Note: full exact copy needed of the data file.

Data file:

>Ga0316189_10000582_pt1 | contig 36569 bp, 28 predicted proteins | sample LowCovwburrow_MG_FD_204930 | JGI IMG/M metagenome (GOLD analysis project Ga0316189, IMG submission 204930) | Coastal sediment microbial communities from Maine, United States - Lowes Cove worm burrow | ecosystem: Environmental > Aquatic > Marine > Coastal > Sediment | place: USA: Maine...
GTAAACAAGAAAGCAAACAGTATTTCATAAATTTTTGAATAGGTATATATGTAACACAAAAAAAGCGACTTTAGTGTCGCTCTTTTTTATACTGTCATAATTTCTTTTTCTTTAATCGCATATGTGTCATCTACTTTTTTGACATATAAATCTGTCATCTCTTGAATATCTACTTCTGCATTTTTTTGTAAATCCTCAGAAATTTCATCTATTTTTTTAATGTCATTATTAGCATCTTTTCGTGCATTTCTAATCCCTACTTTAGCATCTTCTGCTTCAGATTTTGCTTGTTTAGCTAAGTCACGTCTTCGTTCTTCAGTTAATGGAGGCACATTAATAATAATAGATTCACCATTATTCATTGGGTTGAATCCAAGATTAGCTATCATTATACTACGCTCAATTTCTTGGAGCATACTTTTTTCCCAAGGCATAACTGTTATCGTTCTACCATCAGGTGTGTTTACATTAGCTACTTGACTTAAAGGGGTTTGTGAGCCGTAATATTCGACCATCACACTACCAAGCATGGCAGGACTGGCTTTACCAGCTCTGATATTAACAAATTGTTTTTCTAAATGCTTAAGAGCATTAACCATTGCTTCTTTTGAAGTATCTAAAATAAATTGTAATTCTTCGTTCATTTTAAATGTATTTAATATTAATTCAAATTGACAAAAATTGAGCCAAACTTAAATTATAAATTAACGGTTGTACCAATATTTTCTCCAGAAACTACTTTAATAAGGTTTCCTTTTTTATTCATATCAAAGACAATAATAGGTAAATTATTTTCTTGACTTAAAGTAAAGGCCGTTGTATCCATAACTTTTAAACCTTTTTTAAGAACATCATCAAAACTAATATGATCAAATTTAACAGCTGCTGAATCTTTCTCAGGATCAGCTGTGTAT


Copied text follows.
>Ga0316189_10000582_pt1 | contig 36569 bp, 28 predicted proteins | sample LowCovwburrow_MG_FD_204930 | JGI IMG/M metagenome (GOLD analysis project Ga0316189, IMG submission 204930) | Coastal sediment microbial communities from Maine, United States - Lowes Cove worm burrow | ecosystem: Environmental > Aquatic > Marine > Coastal > Sediment | place: USA: Maine...
GTAAACAAGAAAGCAAACAGTATTTCATAAATTTTTGAATAGGTATATATGTAACACAAAAAAAGCGACTTTAGTGTCGCTCTTTTTTATACTGTCATAATTTCTTTTTCTTTAATCGCATATGTGTCATCTACTTTTTTGACATATAAATCTGTCATCTCTTGAATATCTACTTCTGCATTTTTTTGTAAATCCTCAGAAATTTCATCTATTTTTTTAATGTCATTATTAGCATCTTTTCGTGCATTTCTAATCCCTACTTTAGCATCTTCTGCTTCAGATTTTGCTTGTTTAGCTAAGTCACGTCTTCGTTCTTCAGTTAATGGAGGCACATTAATAATAATAGATTCACCATTATTCATTGGGTTGAATCCAAGATTAGCTATCATTATACTACGCTCAATTTCTTGGAGCATACTTTTTTCCCAAGGCATAACTGTTATCGTTCTACCATCAGGTGTGTTTACATTAGCTACTTGACTTAAAGGGGTTTGTGAGCCGTAATATTCGACCATCACACTACCAAGCATGGCAGGACTGGCTTTACCAGCTCTGATATTAACAAATTGTTTTTCTAAATGCTTAAGAGCATTAACCATTGCTTCTTTTGAAGTATCTAAAATAAATTGTAATTCTTCGTTCATTTTAAATGTATTTAATATTAATTCAAATTGACAAAAATTGAGCCAAACTTAAATTATAAATTAACGGTTGTACCAATATTTTCTCCAGAAACTACTTTAATAAGGTTTCCTTTTTTATTCATATCAAAGACAATAATAGGTAAATTATTTTCTTGACTTAAAGTAAAGGCCGTTGTATCCATAACTTTTAAACCTTTTTTAAGAACATCATCAAAACTAATATGATCAAATTTAACAGCTGCTGAATCTTTCTCAGGATCAGCTGTGTAT